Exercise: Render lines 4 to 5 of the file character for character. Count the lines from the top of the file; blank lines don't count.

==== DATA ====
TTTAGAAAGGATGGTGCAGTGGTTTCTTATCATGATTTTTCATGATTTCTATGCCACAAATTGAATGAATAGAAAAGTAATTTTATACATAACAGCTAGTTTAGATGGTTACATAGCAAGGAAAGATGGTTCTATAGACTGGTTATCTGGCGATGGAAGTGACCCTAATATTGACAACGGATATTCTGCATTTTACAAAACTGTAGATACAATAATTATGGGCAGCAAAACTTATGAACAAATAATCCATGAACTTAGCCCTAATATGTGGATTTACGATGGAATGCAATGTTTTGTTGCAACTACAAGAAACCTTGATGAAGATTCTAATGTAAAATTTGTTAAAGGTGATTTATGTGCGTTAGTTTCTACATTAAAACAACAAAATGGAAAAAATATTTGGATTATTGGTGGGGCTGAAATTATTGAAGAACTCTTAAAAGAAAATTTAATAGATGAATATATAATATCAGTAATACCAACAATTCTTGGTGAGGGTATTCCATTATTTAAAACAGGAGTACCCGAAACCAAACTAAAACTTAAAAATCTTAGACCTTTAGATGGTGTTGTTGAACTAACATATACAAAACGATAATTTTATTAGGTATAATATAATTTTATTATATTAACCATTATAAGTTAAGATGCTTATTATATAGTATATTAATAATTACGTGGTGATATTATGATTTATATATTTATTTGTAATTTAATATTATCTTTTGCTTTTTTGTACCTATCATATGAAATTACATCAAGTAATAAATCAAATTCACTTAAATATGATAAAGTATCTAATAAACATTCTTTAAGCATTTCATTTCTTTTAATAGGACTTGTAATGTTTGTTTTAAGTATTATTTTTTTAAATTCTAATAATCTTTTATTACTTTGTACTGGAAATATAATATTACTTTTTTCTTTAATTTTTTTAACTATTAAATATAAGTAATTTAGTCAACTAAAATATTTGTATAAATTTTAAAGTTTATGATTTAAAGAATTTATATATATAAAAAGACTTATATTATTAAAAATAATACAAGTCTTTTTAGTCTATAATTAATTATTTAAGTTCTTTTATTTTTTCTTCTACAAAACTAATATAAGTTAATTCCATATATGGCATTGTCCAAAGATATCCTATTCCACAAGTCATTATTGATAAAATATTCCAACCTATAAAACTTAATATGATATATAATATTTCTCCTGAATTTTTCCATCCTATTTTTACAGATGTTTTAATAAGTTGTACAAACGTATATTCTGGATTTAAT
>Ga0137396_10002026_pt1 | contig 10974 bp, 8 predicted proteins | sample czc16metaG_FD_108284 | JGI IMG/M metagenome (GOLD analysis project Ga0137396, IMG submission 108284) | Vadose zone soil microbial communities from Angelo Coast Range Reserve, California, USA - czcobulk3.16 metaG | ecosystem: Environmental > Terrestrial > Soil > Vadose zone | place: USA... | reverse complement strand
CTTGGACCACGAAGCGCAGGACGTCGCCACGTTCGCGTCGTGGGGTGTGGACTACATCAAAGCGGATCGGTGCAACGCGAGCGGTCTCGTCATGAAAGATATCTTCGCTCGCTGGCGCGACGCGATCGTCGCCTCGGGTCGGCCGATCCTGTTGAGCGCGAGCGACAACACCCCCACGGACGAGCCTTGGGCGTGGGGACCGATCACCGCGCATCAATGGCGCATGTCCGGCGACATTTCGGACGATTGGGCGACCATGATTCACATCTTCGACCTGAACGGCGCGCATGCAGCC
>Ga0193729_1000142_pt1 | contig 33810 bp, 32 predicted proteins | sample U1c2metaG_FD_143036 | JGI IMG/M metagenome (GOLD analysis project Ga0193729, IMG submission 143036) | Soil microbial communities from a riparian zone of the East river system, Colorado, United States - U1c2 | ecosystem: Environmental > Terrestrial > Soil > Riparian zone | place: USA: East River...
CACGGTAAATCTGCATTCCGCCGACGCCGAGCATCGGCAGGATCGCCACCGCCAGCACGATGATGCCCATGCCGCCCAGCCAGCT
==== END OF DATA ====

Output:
>Ga0193729_1000142_pt1 | contig 33810 bp, 32 predicted proteins | sample U1c2metaG_FD_143036 | JGI IMG/M metagenome (GOLD analysis project Ga0193729, IMG submission 143036) | Soil microbial communities from a riparian zone of the East river system, Colorado, United States - U1c2 | ecosystem: Environmental > Terrestrial > Soil > Riparian zone | place: USA: East River...
CACGGTAAATCTGCATTCCGCCGACGCCGAGCATCGGCAGGATCGCCACCGCCAGCACGATGATGCCCATGCCGCCCAGCCAGCT